Serena all the way
Serena Williams simply has to be backed to win the Australian Open, says our tennis expert Andy Schooler.
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Serena Williams is the hot favourite for the Australian Open for good reason.
She was clearly the world's best player over the second half of last season, even at 31 managing to play arguably the best tennis of her career. Credit, in more ways than one, must go to her new coach Patrick Mouratoglou.
In terms of pure results, the American has won 35 of her last 36 matches, a run which has seen titles gobbled up at Wimbledon, the Olympics and the US Open. She's already picked up where she left off, winning only last week in Brisbane.
Her serve in this period has been majestic - probably never bettered in the history of the women's game. She's winning many free points from it. But even if that stroke is having a bad day, the relentless power off the ground, coupled with a mental resolve that appears almost unbreakable, usually sees her through.
Williams' record is none too shabby at this tournament either - she's a five-time winner at Melbourne Park. As she goes for a sixth title, she'll have the added motivation of finalising what is already known - that she is the true world number one.
In short, dismissing her chances would be pure folly - the only question a potential backer needs to ask is 'does the price represent value?'
The odds-against may have gone - those of you who follow me on Twitter are hopefully already on at 11/8 - but even now I'd still say the answer is yes.
There's a theory in some quarters that Williams could be vulnerable early on but that's not been shown too often during her winning run and certainly at the US Open at the end of last season, the early rounds were negotiated with the minimum of fuss. She doesn't always play a warm-up event before Melbourne, but having won in Brisbane, any rust has already been shaken off so I'm happy to dismiss such fears.
As for title rivals, they don't exactly seem to be queueing up.
Victoria Azarenka got close to Williams at the US Open - indeed she should have beaten her - but having served for the match, you do wonder how much mental damage has been done there. It extended her miserable head-to-head record against Williams to 1-11. In addition, the Belarusian arrives here having had problems with her foot after a pedicure went wrong. Anyone backing Azarenka must surely want to wait a couple of rounds to see if she is, as claimed, OK.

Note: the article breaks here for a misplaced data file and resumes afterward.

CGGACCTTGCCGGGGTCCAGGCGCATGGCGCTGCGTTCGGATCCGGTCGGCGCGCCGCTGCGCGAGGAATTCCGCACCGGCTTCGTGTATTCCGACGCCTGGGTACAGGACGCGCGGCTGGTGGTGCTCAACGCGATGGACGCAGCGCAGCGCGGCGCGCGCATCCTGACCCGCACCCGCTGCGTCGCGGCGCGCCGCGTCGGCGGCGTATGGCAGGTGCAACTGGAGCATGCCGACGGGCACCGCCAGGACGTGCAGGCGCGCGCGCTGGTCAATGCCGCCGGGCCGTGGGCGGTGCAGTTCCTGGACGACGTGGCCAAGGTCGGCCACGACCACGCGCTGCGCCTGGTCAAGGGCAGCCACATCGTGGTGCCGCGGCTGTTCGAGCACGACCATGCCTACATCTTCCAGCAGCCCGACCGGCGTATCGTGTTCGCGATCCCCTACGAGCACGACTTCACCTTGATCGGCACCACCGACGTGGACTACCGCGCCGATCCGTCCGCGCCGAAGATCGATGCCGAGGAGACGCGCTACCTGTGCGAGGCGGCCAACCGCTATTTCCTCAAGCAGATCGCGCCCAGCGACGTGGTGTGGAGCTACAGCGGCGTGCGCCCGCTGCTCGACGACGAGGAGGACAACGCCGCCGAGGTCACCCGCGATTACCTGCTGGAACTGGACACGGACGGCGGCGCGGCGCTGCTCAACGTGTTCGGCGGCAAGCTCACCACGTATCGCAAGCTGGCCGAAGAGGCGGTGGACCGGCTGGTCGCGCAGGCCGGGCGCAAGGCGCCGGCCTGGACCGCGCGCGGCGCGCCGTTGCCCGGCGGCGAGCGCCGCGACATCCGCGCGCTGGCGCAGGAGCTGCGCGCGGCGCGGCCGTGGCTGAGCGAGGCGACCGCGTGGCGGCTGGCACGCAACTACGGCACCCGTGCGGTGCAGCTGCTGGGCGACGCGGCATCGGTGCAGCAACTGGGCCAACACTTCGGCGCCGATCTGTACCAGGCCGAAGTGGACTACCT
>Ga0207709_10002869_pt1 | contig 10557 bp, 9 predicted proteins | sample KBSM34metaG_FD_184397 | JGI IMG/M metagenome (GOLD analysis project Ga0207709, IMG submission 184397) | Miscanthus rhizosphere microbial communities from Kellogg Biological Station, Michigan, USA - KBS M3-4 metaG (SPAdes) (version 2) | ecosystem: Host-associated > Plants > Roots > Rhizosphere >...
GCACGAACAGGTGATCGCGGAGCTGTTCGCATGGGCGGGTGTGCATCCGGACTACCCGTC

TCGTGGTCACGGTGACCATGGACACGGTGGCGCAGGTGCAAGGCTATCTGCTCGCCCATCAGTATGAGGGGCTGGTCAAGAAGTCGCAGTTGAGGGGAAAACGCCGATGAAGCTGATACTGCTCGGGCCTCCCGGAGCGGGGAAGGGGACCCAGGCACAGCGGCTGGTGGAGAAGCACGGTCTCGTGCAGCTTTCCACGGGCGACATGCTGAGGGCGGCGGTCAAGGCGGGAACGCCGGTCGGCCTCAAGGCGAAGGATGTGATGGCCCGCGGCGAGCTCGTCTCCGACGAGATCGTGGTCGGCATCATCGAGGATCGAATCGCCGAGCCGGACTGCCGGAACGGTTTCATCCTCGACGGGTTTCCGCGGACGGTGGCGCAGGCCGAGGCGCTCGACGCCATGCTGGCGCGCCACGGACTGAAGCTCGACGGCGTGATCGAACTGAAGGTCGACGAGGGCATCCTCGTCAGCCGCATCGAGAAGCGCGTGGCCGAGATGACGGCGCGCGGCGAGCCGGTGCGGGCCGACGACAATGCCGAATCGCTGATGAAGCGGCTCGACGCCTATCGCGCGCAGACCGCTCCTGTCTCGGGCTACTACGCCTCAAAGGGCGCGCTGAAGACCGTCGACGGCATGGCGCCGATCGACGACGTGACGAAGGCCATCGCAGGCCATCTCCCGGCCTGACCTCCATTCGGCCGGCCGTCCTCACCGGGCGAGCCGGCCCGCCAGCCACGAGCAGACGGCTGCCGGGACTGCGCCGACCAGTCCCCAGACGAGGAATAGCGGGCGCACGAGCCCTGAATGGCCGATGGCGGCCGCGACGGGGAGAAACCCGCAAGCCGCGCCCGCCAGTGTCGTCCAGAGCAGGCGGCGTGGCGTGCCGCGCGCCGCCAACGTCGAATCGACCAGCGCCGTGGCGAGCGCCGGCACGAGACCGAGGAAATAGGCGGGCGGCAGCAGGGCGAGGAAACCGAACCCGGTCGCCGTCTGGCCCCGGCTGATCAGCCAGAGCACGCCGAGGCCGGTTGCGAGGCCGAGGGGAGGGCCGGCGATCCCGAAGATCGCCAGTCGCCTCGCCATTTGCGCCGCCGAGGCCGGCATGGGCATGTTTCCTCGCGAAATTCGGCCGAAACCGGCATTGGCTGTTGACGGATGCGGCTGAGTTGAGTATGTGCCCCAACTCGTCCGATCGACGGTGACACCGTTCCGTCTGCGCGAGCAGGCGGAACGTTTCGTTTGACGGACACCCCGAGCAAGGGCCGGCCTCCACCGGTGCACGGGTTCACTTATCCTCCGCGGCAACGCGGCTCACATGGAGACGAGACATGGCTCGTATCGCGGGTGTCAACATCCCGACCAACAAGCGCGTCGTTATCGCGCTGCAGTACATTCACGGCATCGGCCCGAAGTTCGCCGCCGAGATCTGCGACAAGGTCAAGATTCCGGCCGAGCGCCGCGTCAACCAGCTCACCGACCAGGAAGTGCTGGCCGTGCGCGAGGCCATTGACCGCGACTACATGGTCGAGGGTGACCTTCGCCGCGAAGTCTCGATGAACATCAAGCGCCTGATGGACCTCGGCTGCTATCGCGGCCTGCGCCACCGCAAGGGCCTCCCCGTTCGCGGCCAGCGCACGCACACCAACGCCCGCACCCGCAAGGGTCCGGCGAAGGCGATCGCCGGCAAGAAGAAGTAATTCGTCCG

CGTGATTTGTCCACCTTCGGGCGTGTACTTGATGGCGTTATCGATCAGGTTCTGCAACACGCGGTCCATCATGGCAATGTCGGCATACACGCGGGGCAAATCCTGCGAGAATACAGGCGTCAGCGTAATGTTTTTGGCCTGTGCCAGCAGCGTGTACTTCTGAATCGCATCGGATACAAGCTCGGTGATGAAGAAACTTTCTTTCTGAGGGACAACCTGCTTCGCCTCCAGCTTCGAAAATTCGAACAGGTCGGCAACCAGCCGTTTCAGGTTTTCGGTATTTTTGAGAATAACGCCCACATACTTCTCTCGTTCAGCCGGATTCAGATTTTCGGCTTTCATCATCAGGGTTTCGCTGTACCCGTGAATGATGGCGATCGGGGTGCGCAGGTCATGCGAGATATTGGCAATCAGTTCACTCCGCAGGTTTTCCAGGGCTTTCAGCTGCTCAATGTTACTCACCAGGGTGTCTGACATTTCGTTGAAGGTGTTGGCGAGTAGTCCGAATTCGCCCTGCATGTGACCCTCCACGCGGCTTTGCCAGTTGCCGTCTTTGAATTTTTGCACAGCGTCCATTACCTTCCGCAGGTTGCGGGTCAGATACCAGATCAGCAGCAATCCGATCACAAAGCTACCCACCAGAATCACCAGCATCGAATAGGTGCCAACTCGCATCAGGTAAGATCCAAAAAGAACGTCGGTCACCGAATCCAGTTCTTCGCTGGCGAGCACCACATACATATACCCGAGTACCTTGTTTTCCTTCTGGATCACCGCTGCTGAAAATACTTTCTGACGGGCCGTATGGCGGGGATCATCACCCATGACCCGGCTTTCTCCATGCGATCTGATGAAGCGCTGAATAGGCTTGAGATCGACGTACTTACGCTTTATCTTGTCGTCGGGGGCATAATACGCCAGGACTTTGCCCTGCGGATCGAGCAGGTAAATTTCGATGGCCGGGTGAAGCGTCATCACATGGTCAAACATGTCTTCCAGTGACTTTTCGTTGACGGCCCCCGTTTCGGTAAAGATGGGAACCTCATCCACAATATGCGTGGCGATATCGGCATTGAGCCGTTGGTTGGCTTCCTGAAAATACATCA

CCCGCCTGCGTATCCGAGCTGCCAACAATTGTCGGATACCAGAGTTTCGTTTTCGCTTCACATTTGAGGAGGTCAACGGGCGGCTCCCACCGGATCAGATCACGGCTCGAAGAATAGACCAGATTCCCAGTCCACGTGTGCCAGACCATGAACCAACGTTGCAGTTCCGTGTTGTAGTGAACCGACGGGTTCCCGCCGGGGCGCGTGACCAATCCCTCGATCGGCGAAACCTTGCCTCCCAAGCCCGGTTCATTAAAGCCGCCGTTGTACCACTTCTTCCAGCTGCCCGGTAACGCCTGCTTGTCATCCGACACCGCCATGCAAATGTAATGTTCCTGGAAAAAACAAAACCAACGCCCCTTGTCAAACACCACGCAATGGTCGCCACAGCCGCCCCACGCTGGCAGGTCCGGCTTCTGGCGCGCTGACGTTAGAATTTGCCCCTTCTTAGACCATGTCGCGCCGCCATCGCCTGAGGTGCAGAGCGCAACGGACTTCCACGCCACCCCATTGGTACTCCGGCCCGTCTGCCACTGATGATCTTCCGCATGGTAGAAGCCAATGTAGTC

The same can be said of Maria Sharapova - the French Open champion has yet to play this season having been forced out of Brisbane by a collarbone injury. For a player who often has struggles with her service action, that does not bode well.
Azarenka and Sharapova are the only other players at a single-figure price; I'm with Williams all the way.
Admittedly many of you will want a bigger price. Well, the way to go here is to side with Williams in another way.
She's up at 11/2 to win the title without dropping a set which looks a tasty price.
The American won the Olympics in such fashion and also the season-ending WTA Championships when all the best players were in attendance. At the US Open, only Azarenka - at the very last opportunity - was able to take a set off her.
In total, of Williams' 35 wins since May, 31 have been in straight sets.
I'm more than happy to split my betting bank between Williams lifting the trophy and her doing so without losing a set.
While Serena has been the headline maker in the family for some time now, sister Venus has actually been making some real progress of her own of late and may represent a spot of value in the opposite half of the draw.
Her battle with Sjogren's Syndrome have been well documented but form of the last few months suggests it is a battle being won.
Venus was a semi-finalist in Cincinnati last summer before losing in the second round of the US Open - not that that was a disaster. Losing 7-5 in the third to a top-10 player (Angelique Kerber) when you've played very little should actually be considered a minor triumph.
Venus wrapped up the 2012 season by winning in Luxembourg and her unbeaten streak has continued into the new year as she won all three singles matches she played at the recent Hopman Cup in Perth.
I'm not saying she's going to finally win the Australian Open, a title which has always eluded her, but I don't think she should be out at 66/1. The price could represent some each-way value and should also interest back-to-lay punters.
Seeded to face Sharapova in the last 32, Venus has a tough draw. But if the Russian isn't, as many fear, 100 per cent, that's a winnable match for a player with Venus' weapons and form.
And if Sharapova is either seen off or eliminated early, there don't appear too many names in the bottom half for Venus to be concerned about.
One of them is Agnieszka Radwanska, winner of two WTA titles already this season.
The Wimbledon runner-up was out at 25/1 earlier this week and although that's now into 16s, the Pole is still worth consideration from an each-way perspective.
Radwanska, beaten by the eventual champion in the quarter-finals in the past two years, could not have asked for a better draw, avoiding both Serena and her friend/nemesis Azarenka.
I wouldn't have 'Aga' down to beat either of those players but she won't have to to land the place part of any bet.
She's already beaten main quarter rival Li Na this season and with the entire bottom half looking much more open than the top section, Radwanska is worth adding to the coupon.
- The action gets under way at 0001 GMT on Monday and is being televised live in the UK on British Eurosport.